Importing existing virtual machines

Existing virtual machine images from other platforms or hypervisors may require changes to function on top of Catalyst Cloud. The changes may require specialised knowledge of the operating system the image is based on.


Catalyst Cloud does not provide support for images you upload or modify to run in Catalyst Cloud. We do not guarantee any compatibility with any other platform for images.

Minimum Requirements

The minimum requirements for an existing virtual machine image to be used in Catalyst Cloud is:

  • Intel or AMD “x86” architecture (for c1 compute instances)

  • Supports KVM/QEMU virtio storage and network drivers, and is configured to use these for storage and networking

  • Uses DHCP on each network interface

  • Has cloud-init or an equivalent package installed

  • Linux-based operating system, Windows is not supported for import

  • Has the whole boot and OS components in a single disk image, not spread over multiple disk images

Suggested Preparation for Import

The following steps are suggestions on steps needed to allow a machine image to be imported and successfully used to start an instance, but may not be all steps required to support a given application or workload.


You will need to check that the virtio drivers are able to be loaded during boot. By default, these should be available without any need to modify the system.

However, you can check they are present with the following commands on the running machine:

grep VIRTIO_BLK /boot/config-`uname -r`
grep VIRTIO_NET /boot/config-`uname -r`

These should return lines like:


If no lines are reported, or they have n instead of m or y. Then the kernel has no support for virtio drivers and must be changed to a kernel that does. Changing and selection of a new kernel is outside the scope of this document.

If the lines end in m as above, then we need to check the modules are included in the bootstrap environment used during boot, called initrd. The following command will check if the virtio drivers are present in the bootstrap environment:

lsinitramfs /boot/initrd.img-`uname -r` | grep virtio

This should output a number of references including virtio_blk and virtio_net, the most important two entries to see.

Your machine should have /boot and the root filesystem in the same disk image. Although it is possible to create machines with multiple disks making up different parts of the system, this is an advanced configuration that requires careful planning and can be very difficult to create and launch systems in this way.

cloud-init provides tools to query the metadata exposed by Catalyst Cloud to the server, and is required to ensure features such as “user data scripts” are picked up and executed by the server. Recent versions should detect the metadata source provided by Catalyst Cloud without configuration.

However, if this does need to be configured, the OpenStack datasource is the preferred one to use.

Installation of cloud-init depends on the distribution of Linux your image uses:

sudo apt-get install cloud-init

Compute instances receive their network configuration from our cloud metadata agent and DHCP servers. As such, we recommend you configure the network interfaces to use DHCP instead of a static IP.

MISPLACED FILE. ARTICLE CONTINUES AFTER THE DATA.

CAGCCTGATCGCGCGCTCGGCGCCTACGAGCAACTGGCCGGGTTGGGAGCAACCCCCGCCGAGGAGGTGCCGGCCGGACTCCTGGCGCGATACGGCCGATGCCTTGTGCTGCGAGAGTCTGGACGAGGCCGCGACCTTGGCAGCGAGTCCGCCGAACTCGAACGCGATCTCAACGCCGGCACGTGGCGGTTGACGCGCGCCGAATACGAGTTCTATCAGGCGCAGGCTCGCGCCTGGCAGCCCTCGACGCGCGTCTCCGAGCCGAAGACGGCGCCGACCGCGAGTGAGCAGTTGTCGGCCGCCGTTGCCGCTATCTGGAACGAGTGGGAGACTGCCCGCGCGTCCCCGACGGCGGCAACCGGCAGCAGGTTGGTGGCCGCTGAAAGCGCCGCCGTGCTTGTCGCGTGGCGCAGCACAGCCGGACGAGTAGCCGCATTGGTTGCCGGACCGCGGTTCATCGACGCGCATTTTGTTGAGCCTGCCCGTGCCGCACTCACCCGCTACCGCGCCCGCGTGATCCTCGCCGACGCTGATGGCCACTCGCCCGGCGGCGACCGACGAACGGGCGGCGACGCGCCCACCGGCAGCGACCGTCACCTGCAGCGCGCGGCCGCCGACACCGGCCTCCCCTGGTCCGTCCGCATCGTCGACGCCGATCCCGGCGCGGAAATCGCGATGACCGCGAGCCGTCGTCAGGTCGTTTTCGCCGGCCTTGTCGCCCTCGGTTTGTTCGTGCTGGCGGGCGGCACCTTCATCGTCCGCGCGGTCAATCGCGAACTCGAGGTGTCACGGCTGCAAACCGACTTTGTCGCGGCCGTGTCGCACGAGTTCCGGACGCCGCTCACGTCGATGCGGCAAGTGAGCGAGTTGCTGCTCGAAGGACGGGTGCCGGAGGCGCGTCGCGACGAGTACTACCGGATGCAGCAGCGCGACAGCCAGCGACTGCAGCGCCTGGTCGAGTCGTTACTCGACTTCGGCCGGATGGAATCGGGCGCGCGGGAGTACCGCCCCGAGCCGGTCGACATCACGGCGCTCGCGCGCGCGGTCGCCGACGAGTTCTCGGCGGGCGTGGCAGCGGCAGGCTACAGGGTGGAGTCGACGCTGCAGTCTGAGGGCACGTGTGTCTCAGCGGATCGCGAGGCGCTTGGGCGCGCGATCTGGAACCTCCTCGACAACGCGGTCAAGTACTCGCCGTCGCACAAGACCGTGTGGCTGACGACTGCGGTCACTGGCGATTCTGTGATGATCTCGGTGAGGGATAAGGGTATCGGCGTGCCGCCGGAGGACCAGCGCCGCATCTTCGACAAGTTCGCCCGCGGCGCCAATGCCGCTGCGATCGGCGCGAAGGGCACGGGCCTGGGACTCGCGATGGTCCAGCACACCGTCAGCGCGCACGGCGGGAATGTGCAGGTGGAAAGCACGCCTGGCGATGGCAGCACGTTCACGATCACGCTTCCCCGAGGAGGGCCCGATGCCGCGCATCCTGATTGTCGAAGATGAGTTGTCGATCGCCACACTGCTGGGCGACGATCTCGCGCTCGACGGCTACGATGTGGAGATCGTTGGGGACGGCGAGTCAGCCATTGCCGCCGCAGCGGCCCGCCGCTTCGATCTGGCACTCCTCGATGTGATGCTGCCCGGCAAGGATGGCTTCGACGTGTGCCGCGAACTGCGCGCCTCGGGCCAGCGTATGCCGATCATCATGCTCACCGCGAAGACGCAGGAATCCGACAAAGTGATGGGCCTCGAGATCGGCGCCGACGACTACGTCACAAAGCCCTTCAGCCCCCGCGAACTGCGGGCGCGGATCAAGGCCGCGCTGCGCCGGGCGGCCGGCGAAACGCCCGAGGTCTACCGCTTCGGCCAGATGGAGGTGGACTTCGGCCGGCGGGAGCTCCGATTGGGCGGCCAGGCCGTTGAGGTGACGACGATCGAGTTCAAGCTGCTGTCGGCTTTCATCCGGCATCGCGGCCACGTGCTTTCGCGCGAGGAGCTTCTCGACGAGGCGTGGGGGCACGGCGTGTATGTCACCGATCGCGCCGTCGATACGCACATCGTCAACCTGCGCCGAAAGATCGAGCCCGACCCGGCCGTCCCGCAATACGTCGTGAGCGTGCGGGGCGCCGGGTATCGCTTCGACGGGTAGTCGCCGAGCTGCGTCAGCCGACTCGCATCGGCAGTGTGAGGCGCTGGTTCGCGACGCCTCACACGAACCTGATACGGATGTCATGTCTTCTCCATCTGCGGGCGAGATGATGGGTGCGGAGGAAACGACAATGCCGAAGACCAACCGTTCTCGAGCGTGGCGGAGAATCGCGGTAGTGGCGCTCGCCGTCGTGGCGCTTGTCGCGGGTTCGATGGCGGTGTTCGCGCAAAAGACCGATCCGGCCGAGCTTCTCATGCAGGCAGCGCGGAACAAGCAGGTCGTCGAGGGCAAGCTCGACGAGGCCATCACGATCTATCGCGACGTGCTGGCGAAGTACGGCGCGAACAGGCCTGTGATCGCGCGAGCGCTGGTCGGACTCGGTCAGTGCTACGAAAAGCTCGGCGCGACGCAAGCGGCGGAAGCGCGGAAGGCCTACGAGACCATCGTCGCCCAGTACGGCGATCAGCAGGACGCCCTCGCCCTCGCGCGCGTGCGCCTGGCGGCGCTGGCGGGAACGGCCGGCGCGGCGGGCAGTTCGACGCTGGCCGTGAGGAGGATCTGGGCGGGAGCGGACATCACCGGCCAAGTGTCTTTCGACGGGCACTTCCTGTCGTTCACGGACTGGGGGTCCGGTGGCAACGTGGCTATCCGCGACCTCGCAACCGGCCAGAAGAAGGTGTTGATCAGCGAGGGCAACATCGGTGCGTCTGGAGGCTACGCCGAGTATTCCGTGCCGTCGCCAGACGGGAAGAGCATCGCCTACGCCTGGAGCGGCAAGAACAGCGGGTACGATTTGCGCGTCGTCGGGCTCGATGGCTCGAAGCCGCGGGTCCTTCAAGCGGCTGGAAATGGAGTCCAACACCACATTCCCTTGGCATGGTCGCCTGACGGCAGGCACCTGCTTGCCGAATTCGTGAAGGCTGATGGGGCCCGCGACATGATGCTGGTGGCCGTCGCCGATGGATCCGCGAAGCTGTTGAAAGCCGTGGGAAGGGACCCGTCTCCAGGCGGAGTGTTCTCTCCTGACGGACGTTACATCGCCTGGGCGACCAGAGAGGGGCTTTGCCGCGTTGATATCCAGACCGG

Using DHCP does not mean your compute instance will get a different IP every time you boot it up. On our cloud, an IP is allocated for your compute instance by our compute and network services. This IP will remain the same throughout the life-cycle of the compute instance (until it is terminated). Each virtual network created by you runs its own DHCP agent that is used to lease IPs directed by the compute and network services.

You may also need to remove any persistence rules for network interfaces. In Debian/Ubuntu, for example, this will purge the persistence rules:

sudo echo > /etc/udev/rules.d/70-persistent-net.rules

Block devices on our cloud are named /dev/vd[a,b,c…]. If your /etc/fstab is using UUIDs, this should not be an issue, as the UUIDs will be preserved in the migration. However, if your fstab is specifying the block device (eg: /dev/sda1) like the example below, your compute instance will fail to boot complaining it could not find its boot device or root file-system. You should use UUIDs or rename the devices to /dev/vd[a,b,c,…] instead.

# /etc/fstab: static file system information.
# <file system> <mount point>   <type>  <options>       <dump>  <pass>
proc            /proc           proc    defaults        0       0
# The device below should be /dev/vda1 instead of /dev/sda1
/dev/sda1       /               ext3    errors=remount-ro 0       1

Renaming the file system on the original virtual machine will probably prevent you from booting it. To safely rename the devices, you should mount the image on a loop-back device and then change it as required.

sudo losetup /dev/loop1 image.raw
sudo mount /dev/mapper/loop1p1 /mnt


If you rename a device in fstab to vda, remember you probably need to apply the same changes to the boot loader. Don’t forget to run update-grub.

Follow the instructions of the next sections (converting the machine image, uploading an image to the cloud and launching a VM based on a custom image) to conclude the process.